A few months ago, our Vibrant Faith Team retreated together at a lakeshore Air BnB in North Carolina. In advance, we all read Australian pastor and culture expert Mark Sayers’ new book A Non-Anxious Presence. Hiving off Edwin Friedman’s masterwork of organizational leadership, A Failure of Nerve, Sayers’ book offers a bracing view of our current moment, tied to a shift in focus for ministry leaders. Here’s a snippet-description:
“For much of recent history individuals and institutions could plan, execute, and flourish with their visions of a better world. Volatile, complex forces could be addressed and confronted with planning and management. But crisis is a great revealer. It knocks us off our thrones. It uncovers the weaknesses in our strategies and brings to light our myths and idols. Our past strategies run aground… The history of the church tells us that crisis always precedes renewal, and the framework of renewal offers us new ways forward.”
Our team spent the better part of two days exploring the book’s insights and, in tandem with dependent practices that invited the Spirit’s perspective, tried to spotlight important takeaways for Vibrant Faith and the church at large… Sayers makes the case that we’re no longer navigating on land, with solid ground under our feet. We’re more like sailors getting used to a foundation that dips and pitches and slides under our feet. In the coming weeks I’ll highlight five insights that will be focal points for our team, and perhaps for you—like guiding buoys on our ocean path. Here’s the first one…
#1 – Sayers says in times of great change—in what he calls our cultural “gray zone”—institutions “sponge up” anxiety. But the church seems to be adding to the anxiety, not siphoning it away—why? It’s clear that declining attendance, culture wars, and the lingering impact of the pandemic are squeezing church leaders right now. Anxiety is the natural fruit of a church that is…
- Losing power in the culture,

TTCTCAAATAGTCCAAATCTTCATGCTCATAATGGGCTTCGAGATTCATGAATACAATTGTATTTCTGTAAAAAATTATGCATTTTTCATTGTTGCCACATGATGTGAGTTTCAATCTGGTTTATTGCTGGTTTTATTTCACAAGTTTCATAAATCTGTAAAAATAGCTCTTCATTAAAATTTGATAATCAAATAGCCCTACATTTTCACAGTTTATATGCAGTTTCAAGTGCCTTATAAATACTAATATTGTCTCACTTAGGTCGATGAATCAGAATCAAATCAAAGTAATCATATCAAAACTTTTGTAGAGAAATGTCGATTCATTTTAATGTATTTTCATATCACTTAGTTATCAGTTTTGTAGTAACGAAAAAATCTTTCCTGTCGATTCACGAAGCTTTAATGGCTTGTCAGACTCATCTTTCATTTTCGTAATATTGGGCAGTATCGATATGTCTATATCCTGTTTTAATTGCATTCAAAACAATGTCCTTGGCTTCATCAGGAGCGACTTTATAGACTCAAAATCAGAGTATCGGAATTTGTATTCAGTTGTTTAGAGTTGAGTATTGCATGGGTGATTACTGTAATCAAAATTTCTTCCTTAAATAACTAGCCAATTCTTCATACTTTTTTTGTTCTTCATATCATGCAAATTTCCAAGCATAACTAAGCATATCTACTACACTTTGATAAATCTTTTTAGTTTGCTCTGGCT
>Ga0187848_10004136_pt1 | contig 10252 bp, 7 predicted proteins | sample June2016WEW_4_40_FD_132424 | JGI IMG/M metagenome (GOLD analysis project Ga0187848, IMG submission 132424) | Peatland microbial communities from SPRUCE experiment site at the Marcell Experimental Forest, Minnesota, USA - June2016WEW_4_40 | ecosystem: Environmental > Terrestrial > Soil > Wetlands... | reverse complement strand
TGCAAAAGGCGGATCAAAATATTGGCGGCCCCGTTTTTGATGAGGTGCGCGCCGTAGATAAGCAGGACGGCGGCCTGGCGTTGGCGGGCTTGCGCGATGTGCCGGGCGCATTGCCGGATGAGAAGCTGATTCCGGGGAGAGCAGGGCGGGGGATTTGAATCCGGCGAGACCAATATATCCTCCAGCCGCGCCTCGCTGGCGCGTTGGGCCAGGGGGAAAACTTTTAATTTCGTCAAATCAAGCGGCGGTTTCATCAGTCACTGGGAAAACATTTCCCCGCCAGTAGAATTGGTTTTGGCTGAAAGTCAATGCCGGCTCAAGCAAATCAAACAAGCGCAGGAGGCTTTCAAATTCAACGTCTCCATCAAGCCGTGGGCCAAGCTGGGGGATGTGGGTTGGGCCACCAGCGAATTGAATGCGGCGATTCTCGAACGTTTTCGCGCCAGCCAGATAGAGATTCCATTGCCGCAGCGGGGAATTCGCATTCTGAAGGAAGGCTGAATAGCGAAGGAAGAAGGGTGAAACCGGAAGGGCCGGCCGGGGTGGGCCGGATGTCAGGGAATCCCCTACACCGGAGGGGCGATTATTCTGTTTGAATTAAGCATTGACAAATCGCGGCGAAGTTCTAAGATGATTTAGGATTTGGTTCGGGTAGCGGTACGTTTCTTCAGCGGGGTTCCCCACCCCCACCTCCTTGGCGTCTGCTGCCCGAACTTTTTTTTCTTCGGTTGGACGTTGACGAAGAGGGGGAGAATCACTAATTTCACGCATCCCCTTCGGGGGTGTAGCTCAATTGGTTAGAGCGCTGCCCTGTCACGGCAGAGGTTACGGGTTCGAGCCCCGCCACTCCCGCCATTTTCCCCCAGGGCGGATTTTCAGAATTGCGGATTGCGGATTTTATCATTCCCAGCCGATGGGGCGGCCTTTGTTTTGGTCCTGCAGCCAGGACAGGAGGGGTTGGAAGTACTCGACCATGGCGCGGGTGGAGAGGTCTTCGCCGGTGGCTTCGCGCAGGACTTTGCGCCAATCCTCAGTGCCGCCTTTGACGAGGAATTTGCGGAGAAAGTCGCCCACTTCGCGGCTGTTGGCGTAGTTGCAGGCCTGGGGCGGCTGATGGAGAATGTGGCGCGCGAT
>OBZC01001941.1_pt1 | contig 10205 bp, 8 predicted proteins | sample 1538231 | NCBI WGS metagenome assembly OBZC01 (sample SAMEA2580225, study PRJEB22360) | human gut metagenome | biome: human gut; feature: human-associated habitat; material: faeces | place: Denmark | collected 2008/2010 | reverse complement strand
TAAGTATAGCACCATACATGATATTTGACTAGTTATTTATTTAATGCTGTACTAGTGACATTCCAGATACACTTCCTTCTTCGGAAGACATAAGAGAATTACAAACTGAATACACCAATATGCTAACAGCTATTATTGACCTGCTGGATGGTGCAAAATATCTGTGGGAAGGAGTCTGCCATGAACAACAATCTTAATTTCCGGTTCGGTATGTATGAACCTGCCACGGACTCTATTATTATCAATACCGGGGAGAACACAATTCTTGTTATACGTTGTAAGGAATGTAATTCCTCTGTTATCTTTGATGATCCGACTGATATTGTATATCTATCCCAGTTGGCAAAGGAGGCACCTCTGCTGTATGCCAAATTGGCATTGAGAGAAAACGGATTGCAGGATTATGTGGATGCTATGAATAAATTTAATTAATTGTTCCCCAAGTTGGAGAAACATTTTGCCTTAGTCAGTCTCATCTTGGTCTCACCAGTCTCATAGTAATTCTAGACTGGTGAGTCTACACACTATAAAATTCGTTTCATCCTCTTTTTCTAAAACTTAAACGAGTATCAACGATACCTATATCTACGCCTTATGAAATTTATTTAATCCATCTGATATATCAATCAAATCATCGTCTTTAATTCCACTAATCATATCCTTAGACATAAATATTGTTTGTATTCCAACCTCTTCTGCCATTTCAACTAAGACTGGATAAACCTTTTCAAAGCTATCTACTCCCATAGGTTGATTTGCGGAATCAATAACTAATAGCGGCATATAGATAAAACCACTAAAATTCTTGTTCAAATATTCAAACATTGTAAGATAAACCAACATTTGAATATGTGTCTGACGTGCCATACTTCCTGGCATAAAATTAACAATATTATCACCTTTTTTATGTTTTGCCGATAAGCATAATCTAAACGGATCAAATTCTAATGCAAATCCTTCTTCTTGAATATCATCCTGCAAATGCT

- Facing great challenges to simply survive as an institution,
- Grappling with economic realities—Sunday school and youth group are economic drivers in church budgets, and they’re facing steep declines in participation, and
- Unsure of what’s happening next–in church ministry and in every aspect of culture.
We cannot control or overcome our natural anxieties about the uncertainties and threats we’re facing. If we could, we’d be card-carrying humanists. Instead, we’re the people of God. Trust is God’s reclamation project—the thing that was lost in the fall of Adam and Eve, and the thing that God is rebuilding through our relationship with Jesus. Trust isn’t trust when there is nothing on the line. Trust matters in the middle of our anxieties. And our trusting response in the midst of our anxieties sets the tone for our entire congregation—people who are already facing massive anxieties themselves.
Jesus is on a boat crossing the Sea of Galilee to the region of the Gerasenes (Matthew 8) when a “fierce storm” breaks out, threatening to swamp the boat. His disciples are (understandably) panicked, but Jesus is asleep in the stern. They wake him up, and His first response is: “Why are you afraid? You have so little faith!” What is the “faith” Jesus is referencing? It’s simple: Do you believe in who I am or not? As we face into our own fierce storms, we must remind ourselves of who is in the boat with us, and why He’s so relaxed in the face of our anxieties.
And we must remember Who we are pointing people to. It’s not our resources they need, they need the resources only Jesus has. Our role is to create space for the Spirit to move among them—many, many opportunities to come to know Jesus more deeply so that they can trust Him more fully. To do this, we must be present in the journey with our people. It’s not so much about our destination, but how we journey with people. We invite them into our trusting relationship with Jesus so that they can learn to trust right alongside us…